I’m getting busy for my big speech at the ASJA this weekend, so I’m running this old Good Housekeeping piece. I was reminded of it when I read this New York Times’ article today, “College Teams, Relying on Deception, Undermine Gender Equity.” Tell me what you think.
One of the fathers was yelling at me – something about how girls don’t belong on a baseball field. But I didn’t budge. I just kept catching and throwing the balls that the boys on my Little League team were throwing to me. I’d played ball plenty of times with my big brother, so, I thought, why couldn’t I play with boys my own age? Half of them couldn’t throw anyway, including that guy’s son. But I could.
It was 1974, and I was one of the first girls to be allowed to play Little League baseball in my hometown. A handful of my girlfriends played, too, but they were all on other teams – like me, the only girls on their teams. At seven, we were bigger and often, better, than the boys, and that’s probably what annoyed that father so much. That, and the fact that I was playing first base while his son was in the outfield.
I was thinking about my Little League team on Saturday morning when I pointed to a teenage girl on one of the fields where my son, Chris, 10, plays indoor soccer.
“See how she slaps the ball down and then dives on it?” I asked Chris. “If a ball comes at you too hard to catch, do that,” I said. And then we watched a teenage boy fire another ball at her, and she dove on it.
One of two girls playing soccer with four boys on a short practice field, nobody seemed to care that she was out there. In fact, both girls were on the same team; they hadn’t even split them up. When they finished playing, all the teens high-fived each other and walked off the field together. My son watched them go by.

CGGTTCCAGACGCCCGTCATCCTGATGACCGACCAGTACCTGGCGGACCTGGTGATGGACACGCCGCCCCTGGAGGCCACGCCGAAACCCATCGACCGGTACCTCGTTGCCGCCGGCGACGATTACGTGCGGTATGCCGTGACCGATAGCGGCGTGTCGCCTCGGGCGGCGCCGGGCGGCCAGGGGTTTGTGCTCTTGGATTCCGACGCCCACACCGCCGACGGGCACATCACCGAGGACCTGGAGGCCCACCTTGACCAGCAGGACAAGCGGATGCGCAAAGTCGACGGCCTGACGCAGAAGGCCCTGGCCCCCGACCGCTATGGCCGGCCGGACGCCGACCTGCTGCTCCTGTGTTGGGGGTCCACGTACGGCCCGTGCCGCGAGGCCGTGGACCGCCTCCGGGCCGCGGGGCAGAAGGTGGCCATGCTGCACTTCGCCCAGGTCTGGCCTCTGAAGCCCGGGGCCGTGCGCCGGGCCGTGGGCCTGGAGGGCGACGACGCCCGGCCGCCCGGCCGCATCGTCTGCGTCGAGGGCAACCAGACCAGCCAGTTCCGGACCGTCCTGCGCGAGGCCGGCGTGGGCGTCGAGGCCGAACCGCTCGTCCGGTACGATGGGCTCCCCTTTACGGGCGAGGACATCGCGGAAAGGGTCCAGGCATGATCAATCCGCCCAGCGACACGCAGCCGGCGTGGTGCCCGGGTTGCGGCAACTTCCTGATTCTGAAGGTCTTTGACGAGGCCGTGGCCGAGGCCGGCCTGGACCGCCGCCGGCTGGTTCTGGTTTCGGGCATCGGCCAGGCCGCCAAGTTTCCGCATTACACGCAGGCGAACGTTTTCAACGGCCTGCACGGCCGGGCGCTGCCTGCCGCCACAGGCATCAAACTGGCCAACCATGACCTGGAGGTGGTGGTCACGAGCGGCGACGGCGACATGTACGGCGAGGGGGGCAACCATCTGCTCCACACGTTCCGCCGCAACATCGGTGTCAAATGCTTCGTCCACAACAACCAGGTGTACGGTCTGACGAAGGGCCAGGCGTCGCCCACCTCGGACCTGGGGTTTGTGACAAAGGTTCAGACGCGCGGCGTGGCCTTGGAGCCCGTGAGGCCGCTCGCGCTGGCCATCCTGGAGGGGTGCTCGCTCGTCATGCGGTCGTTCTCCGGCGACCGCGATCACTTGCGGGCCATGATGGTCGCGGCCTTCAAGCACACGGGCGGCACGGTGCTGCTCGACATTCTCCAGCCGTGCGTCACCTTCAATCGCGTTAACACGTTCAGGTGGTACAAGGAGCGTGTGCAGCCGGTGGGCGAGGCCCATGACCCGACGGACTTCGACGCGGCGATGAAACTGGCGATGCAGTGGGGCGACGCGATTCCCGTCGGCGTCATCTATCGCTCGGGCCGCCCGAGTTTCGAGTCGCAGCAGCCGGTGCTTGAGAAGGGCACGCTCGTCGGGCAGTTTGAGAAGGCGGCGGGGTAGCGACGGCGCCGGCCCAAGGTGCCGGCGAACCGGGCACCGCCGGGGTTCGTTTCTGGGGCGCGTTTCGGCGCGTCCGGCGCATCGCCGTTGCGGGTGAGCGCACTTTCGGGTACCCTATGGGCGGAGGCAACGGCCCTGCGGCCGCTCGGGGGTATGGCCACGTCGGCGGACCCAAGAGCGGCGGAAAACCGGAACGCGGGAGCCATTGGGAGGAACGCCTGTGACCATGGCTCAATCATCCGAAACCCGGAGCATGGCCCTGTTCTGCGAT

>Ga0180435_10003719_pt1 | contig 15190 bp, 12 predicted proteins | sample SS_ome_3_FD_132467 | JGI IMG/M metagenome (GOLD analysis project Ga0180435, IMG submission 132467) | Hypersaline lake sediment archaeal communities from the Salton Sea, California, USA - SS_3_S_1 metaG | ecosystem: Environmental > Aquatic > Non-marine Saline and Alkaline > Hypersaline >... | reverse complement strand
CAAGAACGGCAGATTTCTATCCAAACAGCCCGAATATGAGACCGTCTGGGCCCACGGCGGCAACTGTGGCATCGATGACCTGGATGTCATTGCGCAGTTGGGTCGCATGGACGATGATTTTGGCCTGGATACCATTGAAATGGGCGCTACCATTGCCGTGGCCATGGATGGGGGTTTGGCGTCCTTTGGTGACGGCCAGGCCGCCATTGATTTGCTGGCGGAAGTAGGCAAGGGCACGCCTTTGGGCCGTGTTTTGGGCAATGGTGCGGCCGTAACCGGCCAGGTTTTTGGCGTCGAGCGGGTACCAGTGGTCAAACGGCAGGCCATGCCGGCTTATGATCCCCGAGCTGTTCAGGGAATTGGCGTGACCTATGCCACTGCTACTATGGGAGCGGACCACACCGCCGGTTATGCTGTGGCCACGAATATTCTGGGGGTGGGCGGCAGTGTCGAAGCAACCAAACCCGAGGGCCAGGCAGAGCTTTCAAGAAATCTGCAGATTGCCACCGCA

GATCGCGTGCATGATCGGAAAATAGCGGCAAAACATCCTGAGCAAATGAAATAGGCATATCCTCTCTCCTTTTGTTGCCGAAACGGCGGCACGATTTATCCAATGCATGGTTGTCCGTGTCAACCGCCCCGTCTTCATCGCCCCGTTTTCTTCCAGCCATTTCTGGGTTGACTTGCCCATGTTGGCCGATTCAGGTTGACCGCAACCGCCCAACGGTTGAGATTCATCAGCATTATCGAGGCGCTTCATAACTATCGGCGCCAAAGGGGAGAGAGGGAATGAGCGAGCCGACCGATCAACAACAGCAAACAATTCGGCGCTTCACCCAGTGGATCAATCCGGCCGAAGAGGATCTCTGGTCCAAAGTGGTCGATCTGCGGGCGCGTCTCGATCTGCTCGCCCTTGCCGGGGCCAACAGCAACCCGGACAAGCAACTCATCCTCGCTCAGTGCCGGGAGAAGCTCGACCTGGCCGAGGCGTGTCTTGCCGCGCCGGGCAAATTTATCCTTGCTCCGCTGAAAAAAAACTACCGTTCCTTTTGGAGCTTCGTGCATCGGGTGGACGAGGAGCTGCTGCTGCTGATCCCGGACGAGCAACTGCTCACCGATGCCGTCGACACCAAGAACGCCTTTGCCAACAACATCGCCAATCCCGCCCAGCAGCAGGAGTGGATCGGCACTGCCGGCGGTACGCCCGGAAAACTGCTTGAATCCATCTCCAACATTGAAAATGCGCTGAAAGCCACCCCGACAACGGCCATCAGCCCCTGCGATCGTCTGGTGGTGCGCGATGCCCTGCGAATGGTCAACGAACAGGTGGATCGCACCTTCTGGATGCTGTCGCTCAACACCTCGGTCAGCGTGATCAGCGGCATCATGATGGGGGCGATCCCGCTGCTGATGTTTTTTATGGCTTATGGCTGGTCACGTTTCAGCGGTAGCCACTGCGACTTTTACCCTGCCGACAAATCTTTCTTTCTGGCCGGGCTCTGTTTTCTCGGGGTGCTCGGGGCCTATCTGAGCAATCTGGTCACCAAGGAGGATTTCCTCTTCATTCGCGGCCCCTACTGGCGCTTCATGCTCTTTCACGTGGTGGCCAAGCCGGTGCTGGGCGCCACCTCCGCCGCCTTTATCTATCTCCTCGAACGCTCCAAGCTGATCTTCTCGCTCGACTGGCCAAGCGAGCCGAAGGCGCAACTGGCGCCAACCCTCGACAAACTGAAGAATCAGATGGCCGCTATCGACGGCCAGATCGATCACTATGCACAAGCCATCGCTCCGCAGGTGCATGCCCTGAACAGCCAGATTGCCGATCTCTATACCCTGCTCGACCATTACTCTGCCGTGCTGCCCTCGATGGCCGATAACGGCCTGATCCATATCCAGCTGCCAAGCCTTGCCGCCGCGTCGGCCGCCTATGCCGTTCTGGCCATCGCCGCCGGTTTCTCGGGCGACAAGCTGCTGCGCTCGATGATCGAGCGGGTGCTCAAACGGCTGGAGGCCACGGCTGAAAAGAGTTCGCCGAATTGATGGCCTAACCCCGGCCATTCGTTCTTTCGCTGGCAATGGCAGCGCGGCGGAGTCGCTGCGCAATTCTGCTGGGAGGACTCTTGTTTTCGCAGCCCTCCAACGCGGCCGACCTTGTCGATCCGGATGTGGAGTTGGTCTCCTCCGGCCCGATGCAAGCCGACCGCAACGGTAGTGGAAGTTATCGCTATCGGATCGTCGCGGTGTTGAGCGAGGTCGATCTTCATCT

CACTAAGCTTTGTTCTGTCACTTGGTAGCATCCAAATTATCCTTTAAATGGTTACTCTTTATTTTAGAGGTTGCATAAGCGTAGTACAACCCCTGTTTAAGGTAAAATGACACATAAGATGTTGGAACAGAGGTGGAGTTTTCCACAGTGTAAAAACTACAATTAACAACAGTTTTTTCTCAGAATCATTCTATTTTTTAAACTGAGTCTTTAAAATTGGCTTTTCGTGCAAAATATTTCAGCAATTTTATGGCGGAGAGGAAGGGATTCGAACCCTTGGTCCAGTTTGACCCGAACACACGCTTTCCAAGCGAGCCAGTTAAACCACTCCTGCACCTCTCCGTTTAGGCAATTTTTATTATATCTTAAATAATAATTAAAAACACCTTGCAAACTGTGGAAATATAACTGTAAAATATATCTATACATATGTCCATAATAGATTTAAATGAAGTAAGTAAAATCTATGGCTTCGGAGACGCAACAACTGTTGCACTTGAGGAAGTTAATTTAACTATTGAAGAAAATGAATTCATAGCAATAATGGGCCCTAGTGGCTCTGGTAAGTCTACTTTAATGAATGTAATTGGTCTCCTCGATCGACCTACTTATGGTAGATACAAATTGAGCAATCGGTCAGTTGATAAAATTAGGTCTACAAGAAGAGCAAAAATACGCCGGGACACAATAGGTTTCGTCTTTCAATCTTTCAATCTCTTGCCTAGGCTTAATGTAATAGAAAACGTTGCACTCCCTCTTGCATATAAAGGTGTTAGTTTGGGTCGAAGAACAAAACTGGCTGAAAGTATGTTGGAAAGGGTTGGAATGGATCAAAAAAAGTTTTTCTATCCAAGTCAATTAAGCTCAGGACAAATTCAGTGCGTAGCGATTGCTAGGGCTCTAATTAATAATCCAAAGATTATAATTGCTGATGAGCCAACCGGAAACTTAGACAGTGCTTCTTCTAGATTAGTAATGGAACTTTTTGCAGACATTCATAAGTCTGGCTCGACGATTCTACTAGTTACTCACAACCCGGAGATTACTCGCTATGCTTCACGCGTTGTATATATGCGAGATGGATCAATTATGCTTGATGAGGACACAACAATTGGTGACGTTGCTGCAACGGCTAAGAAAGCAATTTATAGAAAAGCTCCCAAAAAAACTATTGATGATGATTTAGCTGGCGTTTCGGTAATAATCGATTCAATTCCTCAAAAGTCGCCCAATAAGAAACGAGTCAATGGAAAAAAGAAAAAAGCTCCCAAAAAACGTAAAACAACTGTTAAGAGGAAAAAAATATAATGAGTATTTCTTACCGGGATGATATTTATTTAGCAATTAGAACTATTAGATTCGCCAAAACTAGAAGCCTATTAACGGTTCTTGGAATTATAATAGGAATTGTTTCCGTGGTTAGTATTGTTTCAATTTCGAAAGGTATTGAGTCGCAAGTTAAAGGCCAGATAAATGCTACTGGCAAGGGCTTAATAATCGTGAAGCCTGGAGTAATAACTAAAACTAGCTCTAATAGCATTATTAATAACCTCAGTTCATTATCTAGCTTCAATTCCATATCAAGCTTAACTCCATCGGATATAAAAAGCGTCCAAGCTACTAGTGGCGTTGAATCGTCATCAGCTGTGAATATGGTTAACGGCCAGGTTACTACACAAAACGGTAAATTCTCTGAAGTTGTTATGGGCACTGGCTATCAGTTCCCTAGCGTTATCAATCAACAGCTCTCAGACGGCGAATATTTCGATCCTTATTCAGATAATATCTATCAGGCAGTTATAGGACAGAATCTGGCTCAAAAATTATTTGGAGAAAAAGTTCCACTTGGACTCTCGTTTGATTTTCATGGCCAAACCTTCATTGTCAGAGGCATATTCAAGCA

Soon, he took the field with nine other boys his age for a skills practice and a scrimmage. On the field next to him, some younger girls, most of them in pink sweat-suits, were chasing their coach and trying to get the ball away from him. They screamed that little girl scream – the kind that curls your hair and induces tension headaches – as they stole the ball and dribbled down the field.
Back on my son’s field, though, there was no screaming. There was some elbowing and an occasional lost shoe as they ran after the ball, but there was no acknowledgment of the girls over on the adjacent field. It seemed that they belonged there, just like the boys did.
I thought back to my hometown’s 1974 Memorial Day Parade when my girlfriends and I, in our baseball uniforms and ponytails, passed by our mothers, who cheered fanatically as though Elvis had just sauntered by or something. I remember thinking, “What’s the big deal?” We’d just seen them at the start of the parade, after all.
I thought about telling Chris that story, and the story of the father who’d yelled at me to get off the baseball field, but I knew he’d just think, “What’s the big deal?” What’s the big deal about girls playing sports with boys? And I wanted to keep it that way – for him, and for the girls on baseball and soccer fields everywhere. They know they belong there. And now, the boys know it, too.
Tell us what you think.